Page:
But it’s not pants that I’m most interested in at the moment. Facebook reminds me, regularly, with photos of years past, that I am wearing the same shirts today that I wore ten or more years ago. Some of them, anyway. I still have a few shirts that no longer fit, probably because I used the wrong laundry detergents, causing them to shrink by a factor of 25 percent. But I wear at least four long-sleeve shirts that have maintained their sizes or, perhaps, have always been more than a little big on me. I can tell by the brand name tags sewn into their collars and the extreme similarities of pattern and style that I bought them at the same time.  I think it’s time to, if not replace, augment them with new shirts. Ideally, all of my clothes would be “bespoke.” I like that term. Custom tailored. I would not pick fabrics that require any special care. I would select durable material that does not wrinkle. That’s true of both shirts and pants. I’m getting a little tired of jeans, but that’s almost all I ever wear. I’ve been dissatisfied with other fabrics; perhaps my dissatisfaction has been more with fit than with fabric. Jeans can be forced to conform to my shape, or vice versa. Fabrics with less density and strength tend to make me look lumpy and frumpy. Or perhaps it’s me that makes the fabrics look that way.

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I want to have long conversations with my wife. I want to hear her talk about what’s on her mind; what she is thinking. But she has never been one to share her thoughts. Her thoughts are private. She defines introversion as clearly as anyone I’ve ever known. I am introverted, as well, but in a completely different way. I open up to the computer screen when no one is looking over my shoulder. She does not.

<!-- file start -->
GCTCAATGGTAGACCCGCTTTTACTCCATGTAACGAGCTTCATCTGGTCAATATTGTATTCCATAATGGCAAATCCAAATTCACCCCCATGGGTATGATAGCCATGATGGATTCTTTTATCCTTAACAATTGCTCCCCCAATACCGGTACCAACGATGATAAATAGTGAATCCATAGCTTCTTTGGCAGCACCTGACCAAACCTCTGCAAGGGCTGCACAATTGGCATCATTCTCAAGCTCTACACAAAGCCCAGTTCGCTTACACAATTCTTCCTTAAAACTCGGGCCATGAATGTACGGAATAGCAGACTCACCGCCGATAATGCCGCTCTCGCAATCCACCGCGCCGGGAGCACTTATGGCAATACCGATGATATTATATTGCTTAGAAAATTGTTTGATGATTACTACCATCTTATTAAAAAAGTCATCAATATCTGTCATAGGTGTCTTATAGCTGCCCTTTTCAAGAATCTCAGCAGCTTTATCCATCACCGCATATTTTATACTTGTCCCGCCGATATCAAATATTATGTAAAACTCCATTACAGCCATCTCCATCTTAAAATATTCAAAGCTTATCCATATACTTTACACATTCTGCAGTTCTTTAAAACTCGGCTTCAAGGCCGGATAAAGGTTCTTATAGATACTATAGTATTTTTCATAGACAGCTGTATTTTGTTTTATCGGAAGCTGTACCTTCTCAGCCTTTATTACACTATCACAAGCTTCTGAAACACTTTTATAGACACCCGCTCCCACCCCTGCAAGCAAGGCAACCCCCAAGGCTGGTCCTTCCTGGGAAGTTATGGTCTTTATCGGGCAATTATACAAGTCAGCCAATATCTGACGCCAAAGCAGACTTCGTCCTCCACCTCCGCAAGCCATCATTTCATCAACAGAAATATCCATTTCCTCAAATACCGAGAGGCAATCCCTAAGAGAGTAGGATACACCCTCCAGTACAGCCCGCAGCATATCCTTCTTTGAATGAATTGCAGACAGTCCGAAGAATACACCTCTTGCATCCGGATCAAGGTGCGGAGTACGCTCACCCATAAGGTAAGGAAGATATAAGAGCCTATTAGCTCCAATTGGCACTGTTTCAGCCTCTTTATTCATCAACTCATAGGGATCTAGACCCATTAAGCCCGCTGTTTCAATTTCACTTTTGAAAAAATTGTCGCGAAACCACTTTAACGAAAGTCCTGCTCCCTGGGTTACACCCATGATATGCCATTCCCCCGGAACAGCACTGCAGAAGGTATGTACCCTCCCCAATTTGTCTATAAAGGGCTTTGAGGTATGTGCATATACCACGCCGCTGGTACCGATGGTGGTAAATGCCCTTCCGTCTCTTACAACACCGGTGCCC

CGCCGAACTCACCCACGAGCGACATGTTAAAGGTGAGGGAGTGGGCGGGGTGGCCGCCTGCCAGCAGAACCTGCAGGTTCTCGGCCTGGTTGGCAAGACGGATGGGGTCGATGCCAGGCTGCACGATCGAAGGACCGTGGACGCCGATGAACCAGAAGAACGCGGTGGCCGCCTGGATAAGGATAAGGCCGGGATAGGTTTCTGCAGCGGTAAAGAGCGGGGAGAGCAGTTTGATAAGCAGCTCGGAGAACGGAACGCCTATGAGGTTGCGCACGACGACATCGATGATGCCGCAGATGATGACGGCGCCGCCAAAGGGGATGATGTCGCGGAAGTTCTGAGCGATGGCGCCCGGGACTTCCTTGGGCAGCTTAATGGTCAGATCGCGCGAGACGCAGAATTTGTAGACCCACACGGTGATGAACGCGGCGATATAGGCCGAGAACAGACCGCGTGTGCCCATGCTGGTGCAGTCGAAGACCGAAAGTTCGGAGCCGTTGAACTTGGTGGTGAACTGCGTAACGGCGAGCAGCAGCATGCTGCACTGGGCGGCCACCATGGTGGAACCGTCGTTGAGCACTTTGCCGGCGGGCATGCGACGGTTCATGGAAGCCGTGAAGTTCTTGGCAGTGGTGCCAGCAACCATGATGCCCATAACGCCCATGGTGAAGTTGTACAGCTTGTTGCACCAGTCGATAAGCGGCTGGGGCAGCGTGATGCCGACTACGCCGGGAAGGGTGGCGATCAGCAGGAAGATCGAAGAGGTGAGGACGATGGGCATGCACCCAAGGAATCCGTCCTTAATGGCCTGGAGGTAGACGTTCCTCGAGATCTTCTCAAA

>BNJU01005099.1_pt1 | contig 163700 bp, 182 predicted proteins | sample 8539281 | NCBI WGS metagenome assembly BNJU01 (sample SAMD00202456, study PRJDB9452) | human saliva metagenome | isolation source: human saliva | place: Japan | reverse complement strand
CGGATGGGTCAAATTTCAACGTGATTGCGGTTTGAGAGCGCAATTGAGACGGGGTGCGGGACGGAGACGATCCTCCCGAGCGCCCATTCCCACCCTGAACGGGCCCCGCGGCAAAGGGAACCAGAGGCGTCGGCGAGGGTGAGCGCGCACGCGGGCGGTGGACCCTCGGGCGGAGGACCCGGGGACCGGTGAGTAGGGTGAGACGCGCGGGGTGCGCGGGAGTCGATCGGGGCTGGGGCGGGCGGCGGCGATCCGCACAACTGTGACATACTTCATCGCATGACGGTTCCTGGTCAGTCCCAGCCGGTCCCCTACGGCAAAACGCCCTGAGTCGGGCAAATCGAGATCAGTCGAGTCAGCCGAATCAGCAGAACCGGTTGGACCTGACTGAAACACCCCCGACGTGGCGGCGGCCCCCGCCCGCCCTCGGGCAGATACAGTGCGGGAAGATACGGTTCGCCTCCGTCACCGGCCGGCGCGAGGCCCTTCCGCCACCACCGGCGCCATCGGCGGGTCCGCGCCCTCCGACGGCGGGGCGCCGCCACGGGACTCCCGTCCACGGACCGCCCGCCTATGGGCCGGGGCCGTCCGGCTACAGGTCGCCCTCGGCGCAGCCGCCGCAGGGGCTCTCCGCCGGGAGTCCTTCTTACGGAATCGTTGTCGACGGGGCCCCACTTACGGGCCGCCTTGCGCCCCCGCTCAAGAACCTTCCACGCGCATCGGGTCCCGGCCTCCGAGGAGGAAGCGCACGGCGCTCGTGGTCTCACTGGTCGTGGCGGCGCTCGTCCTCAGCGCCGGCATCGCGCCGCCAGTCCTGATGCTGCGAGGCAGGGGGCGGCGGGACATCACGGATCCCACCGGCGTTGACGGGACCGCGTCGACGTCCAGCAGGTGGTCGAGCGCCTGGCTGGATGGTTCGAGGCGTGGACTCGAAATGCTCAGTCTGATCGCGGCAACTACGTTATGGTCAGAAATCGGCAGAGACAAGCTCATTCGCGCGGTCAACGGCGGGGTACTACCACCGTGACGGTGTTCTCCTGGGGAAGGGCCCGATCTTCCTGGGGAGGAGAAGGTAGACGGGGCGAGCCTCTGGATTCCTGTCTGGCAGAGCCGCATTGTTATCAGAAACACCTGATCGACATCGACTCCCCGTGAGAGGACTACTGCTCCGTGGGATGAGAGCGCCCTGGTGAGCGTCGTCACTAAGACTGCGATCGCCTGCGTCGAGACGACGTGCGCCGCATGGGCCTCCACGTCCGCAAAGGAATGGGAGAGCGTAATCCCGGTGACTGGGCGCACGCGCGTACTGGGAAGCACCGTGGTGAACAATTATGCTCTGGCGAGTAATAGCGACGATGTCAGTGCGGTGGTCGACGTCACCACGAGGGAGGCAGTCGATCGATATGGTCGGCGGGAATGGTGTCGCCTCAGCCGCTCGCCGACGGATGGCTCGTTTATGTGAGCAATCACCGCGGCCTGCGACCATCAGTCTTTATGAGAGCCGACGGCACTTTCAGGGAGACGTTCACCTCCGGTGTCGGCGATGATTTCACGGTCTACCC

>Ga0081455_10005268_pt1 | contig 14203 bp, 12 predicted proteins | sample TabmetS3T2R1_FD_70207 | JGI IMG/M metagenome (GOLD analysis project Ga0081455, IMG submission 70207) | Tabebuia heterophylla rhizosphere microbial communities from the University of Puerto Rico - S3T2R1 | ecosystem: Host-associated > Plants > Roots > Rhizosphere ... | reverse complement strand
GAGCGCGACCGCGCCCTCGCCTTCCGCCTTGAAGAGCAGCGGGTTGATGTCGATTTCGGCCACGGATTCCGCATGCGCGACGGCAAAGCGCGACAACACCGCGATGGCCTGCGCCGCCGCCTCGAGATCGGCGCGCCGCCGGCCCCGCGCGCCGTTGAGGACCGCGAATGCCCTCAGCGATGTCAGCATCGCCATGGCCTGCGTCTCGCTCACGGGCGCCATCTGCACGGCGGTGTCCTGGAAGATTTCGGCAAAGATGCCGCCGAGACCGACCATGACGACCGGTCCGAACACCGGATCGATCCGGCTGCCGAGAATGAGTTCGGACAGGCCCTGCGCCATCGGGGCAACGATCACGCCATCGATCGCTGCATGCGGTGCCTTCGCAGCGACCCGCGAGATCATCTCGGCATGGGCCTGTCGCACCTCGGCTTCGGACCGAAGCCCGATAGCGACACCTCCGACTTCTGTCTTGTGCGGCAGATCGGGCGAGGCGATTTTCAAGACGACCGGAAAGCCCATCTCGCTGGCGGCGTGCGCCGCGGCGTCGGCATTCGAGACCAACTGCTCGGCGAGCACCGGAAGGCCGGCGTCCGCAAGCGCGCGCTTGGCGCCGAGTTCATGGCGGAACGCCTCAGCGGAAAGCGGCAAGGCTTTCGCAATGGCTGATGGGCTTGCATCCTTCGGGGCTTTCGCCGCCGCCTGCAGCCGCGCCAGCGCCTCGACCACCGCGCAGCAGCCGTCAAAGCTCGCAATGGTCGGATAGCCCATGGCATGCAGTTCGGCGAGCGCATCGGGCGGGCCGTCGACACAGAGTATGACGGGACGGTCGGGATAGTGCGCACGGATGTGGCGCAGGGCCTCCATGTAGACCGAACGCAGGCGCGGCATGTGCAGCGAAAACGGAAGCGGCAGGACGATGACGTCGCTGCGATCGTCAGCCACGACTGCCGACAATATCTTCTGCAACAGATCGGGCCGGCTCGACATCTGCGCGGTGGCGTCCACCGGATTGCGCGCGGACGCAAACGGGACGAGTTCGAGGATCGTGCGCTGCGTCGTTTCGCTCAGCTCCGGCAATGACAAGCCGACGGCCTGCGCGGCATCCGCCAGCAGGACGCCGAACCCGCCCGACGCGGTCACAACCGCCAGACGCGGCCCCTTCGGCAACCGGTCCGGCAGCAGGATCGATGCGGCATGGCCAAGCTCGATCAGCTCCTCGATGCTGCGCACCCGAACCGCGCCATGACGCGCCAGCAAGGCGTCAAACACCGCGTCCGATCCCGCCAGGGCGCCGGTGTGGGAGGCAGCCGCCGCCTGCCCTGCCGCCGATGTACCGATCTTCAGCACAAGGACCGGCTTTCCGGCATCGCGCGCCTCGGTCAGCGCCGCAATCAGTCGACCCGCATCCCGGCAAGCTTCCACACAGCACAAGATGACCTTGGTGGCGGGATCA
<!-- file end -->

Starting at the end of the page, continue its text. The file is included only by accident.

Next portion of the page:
Now, though, her voice is weak and her energy is very low. She does not have the capacity to talk to me at length at the moment, even if she wants to. Much of our communication over the years has been nonverbal; we’ve known, to some extent, what was on one another’s minds. But her condition makes even that difficult for her. She sleeps much of the time. When she is awake, her thoughts often are far away, hidden in the distance of her eyes.

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I am close to no one. The isolation I’ve always coveted surrounds me like a shroud. It’s odd, I think, that I tend to express so much through my fingers and so little through real, honest, intimate conversation. I’ve always been afraid of revealing, verbally, my weakness and uncertainty; as if refraining from saying the words in favor of writing them will shield me from judgment.

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I had a brief online conversation this morning with a high school classmate, a woman I have not seen in roughly fifty years. She lives an isolated life in the desert of west Texas. Reading her words made me think of how life often is so very different from the way we imagine it to be. I think she envisioned that she would live a romantic “wild west” experience in the desert but, in fact, it seems to be more of a gritty, hardscrabble life among people whose softer sensibilities have been erased by smothering sand and inescapable poverty.

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One year ago today, I wrote about how it is almost impossible to relive, precisely, physical pain but recollections of emotional pain can be just as vivid in memory as they were in fact. My feelings on that matter have not changed. And, now, it’s time to commence the day.

About John Swinburn

"Love not what you are but what you may become."― Miguel de Cervantes